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Re: what affects hosta growth

  • Subject: Re: what affects hosta growth
  • From: "W. George Schmid" <hostahill@Bellsouth.net>
  • Date: Mon, 14 Jun 2004 16:46:40 -0400

Hi All,

I didn't want to bring up what Andrew had the guts to do: Many of those
"beautiful" cultivars are lousy growers, wimps, and a few other
unmentionable things.

Here in Tucker, Zone 7a - 1188 feet AMSL, 84-12'-30" West_33-51' North with
dry summers and late freezes and a few other nasty weather problems, the
very best hostas are the seedling ones I dig up in the middle of a path,
mostly all green. Usually, for a few years they have survived getting
stepped on (a lot), get no fertilizer, get no extra water, grow in dense
Georgia red clay, and bear all kinds of harsh events with aplomb. If it
makes it through five years of such brutality, it gets moved to one of the
woodland spots where it usually thrives even more. Yes, Andrew is right,
soil is important in cultivating any plant, but the most important thing is
the genetic make-up of a hosta cultivar. To a hosta seedling with H.
longipes in its background, soil doesn't seem to matter much. They grow on
rocks back home and get splashed with a lot of water. Unfortunately, very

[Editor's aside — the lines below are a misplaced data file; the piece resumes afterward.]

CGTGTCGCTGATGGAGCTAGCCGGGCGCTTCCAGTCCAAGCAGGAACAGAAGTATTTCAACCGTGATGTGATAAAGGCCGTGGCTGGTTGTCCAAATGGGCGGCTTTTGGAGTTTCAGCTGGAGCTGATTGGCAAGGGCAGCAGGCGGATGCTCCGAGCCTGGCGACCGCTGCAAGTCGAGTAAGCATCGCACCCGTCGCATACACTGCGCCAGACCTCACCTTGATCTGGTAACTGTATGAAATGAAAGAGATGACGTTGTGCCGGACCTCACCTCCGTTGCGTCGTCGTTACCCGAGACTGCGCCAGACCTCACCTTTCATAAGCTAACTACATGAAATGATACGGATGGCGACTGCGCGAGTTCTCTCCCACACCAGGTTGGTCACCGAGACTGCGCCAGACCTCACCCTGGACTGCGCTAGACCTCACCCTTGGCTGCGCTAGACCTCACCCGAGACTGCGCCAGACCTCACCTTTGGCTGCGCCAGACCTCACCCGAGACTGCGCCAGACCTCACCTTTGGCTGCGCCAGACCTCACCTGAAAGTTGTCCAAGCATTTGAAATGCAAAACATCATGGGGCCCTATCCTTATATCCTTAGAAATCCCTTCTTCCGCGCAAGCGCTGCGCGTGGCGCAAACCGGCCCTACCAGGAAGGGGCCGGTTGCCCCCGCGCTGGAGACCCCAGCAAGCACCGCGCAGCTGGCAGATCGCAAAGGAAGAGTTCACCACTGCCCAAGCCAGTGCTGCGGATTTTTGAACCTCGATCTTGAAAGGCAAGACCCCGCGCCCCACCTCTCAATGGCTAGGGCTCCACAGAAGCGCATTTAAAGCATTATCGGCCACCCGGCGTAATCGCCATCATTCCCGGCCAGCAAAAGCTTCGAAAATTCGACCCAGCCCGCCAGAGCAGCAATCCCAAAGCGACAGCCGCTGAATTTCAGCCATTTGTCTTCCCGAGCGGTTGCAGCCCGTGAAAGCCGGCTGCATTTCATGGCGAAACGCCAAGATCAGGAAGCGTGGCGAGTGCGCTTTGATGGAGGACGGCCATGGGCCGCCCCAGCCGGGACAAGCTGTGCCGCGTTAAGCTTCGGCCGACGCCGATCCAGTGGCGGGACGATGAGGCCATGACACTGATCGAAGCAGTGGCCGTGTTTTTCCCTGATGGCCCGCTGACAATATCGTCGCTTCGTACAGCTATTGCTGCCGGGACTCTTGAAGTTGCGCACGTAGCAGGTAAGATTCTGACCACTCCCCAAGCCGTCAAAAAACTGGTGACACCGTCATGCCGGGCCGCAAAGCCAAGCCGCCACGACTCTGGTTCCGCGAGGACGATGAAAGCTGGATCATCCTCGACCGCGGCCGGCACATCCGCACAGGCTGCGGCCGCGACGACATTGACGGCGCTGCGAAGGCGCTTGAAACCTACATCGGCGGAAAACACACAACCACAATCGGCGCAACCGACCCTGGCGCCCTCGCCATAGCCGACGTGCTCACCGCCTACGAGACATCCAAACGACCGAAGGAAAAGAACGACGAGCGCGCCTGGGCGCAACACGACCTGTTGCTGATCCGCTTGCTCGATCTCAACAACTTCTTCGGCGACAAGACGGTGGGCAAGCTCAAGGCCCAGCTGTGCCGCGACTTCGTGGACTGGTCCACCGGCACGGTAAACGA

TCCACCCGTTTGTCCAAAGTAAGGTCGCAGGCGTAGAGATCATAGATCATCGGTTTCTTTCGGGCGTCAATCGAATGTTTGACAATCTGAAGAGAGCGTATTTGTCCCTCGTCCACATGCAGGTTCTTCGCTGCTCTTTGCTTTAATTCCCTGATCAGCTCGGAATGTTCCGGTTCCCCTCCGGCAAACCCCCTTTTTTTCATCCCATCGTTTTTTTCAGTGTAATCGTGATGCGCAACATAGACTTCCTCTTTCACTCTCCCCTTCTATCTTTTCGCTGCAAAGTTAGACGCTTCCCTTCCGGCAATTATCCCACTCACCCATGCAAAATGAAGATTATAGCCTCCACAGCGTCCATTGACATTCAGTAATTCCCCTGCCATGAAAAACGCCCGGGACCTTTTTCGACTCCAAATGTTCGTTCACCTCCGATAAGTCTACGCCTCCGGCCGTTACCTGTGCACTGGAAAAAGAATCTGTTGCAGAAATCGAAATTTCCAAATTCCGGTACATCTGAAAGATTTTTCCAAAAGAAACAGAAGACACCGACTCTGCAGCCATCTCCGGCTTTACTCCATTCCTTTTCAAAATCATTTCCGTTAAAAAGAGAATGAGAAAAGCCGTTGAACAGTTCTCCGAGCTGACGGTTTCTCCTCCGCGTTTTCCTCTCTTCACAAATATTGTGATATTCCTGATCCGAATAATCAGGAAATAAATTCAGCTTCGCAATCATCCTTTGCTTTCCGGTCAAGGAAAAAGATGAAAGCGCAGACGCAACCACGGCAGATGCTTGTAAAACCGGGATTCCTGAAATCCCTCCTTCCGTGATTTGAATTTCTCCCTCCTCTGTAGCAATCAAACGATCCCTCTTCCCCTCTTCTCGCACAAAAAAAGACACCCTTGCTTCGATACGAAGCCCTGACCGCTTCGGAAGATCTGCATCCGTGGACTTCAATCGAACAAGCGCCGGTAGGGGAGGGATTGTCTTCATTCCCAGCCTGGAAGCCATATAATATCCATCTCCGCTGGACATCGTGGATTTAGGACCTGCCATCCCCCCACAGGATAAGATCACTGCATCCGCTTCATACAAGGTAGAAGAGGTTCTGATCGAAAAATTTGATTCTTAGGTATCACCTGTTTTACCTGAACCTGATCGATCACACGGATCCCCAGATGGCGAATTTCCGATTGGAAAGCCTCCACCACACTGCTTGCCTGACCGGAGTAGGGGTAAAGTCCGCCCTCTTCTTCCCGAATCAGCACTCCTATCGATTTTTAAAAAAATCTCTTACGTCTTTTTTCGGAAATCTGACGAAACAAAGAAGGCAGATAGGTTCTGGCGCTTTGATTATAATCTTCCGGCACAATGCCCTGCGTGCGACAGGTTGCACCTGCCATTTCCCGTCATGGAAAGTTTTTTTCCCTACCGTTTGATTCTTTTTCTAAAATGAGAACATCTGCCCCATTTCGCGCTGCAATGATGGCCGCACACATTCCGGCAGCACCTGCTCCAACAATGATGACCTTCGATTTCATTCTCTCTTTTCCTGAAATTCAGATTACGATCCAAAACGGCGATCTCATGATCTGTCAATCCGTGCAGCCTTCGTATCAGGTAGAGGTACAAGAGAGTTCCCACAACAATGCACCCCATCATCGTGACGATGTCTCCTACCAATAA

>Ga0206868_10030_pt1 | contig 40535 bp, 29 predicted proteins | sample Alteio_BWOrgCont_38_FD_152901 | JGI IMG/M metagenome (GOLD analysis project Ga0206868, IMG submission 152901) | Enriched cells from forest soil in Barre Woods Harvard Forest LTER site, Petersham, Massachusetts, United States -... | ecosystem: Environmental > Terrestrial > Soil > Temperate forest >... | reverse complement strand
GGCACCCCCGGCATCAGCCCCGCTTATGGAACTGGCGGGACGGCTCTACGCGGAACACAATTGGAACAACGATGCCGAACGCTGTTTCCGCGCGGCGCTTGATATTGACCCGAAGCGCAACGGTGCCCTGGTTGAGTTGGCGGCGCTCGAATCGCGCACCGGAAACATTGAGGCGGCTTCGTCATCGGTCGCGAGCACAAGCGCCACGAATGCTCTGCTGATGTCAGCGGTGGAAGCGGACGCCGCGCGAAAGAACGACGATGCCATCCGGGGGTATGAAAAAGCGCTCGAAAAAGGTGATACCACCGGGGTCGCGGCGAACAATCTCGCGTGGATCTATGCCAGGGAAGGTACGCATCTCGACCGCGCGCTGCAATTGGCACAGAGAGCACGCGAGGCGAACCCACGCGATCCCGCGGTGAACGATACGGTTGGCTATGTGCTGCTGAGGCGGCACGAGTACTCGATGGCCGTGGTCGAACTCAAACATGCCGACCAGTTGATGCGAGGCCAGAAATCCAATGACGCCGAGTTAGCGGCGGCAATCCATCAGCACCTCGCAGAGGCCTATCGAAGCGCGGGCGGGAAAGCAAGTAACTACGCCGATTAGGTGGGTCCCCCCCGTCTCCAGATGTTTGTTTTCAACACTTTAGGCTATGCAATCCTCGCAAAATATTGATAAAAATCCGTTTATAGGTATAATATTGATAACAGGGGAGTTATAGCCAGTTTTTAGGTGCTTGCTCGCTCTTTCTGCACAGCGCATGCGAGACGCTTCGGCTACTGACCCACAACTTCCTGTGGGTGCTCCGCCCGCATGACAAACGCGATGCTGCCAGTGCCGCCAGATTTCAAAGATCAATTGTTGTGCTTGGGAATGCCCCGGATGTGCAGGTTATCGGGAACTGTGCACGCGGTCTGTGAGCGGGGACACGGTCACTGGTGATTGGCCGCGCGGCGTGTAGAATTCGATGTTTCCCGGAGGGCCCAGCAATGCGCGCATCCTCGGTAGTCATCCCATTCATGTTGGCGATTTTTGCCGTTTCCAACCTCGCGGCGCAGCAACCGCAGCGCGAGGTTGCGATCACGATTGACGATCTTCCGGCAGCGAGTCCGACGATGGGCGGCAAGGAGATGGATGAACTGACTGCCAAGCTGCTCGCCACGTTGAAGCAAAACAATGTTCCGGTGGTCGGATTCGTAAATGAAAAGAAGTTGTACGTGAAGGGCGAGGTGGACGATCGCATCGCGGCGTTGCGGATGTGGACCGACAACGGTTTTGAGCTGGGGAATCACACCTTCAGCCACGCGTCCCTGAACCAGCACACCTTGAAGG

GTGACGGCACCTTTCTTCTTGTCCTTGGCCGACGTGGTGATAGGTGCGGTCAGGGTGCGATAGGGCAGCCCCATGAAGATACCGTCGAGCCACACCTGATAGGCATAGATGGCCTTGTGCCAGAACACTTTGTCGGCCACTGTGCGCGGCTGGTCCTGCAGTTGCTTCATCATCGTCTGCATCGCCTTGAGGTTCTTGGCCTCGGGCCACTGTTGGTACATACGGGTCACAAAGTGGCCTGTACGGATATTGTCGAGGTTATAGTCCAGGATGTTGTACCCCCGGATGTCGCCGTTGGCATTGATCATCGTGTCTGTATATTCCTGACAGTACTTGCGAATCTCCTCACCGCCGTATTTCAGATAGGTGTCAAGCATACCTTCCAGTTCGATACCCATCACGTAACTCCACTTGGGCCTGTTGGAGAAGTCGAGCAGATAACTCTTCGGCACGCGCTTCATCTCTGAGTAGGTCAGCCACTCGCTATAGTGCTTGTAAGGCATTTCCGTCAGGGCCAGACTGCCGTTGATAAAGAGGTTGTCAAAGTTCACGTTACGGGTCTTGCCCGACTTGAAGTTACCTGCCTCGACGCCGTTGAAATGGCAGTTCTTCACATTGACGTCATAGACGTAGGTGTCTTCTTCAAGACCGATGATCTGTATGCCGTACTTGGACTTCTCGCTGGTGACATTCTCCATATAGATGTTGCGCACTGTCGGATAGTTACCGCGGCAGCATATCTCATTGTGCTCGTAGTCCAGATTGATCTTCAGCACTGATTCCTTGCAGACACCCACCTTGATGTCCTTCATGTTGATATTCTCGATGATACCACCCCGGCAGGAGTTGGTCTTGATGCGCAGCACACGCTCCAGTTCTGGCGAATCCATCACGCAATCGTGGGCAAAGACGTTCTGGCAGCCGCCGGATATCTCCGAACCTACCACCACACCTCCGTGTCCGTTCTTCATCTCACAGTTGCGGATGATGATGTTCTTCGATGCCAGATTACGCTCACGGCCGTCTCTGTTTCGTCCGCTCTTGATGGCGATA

few of the "fancy" cultivars have that kind of background and croak under
most conditions. So, Andrew is right, pick good genes (for your growing
area, soil, climate - i.e., research their parental background - that is why
parental info is so important as Andrew pointed out in a prior e-mail re
registration). With good genes the plants will take care of themselves, well

Few of us can afford to kill a plant three times before they give up (to
paraphrase Tony Avent) and at 50 bucks per that wastes a lot of money. If I
want a good garden hosta I go find that unknown, trampled seedling that
refuses to give up and I will have a hosta that will be a good garden plant,
or, I make my own hybrids using parents that have great survival genes.
After all, hostas are supposed to be the best "low-maintenance" plant for
shady gardens. I have had it with hostas that just won't grow, melt out,
burn out, or get necrotic margins in early spring. Those trampled seedlings
not only have stamina but they possess a beauty all of their own. George

W. George Schmid
Hosta Hill - Tucker Georgia USA
Zone 7a - 1188 feet AMSL
84-12'-30" West_33-51' North
Outgoing e-mail virus checked by NAV

----- Original Message -----
From: "Andrew Lietzow"

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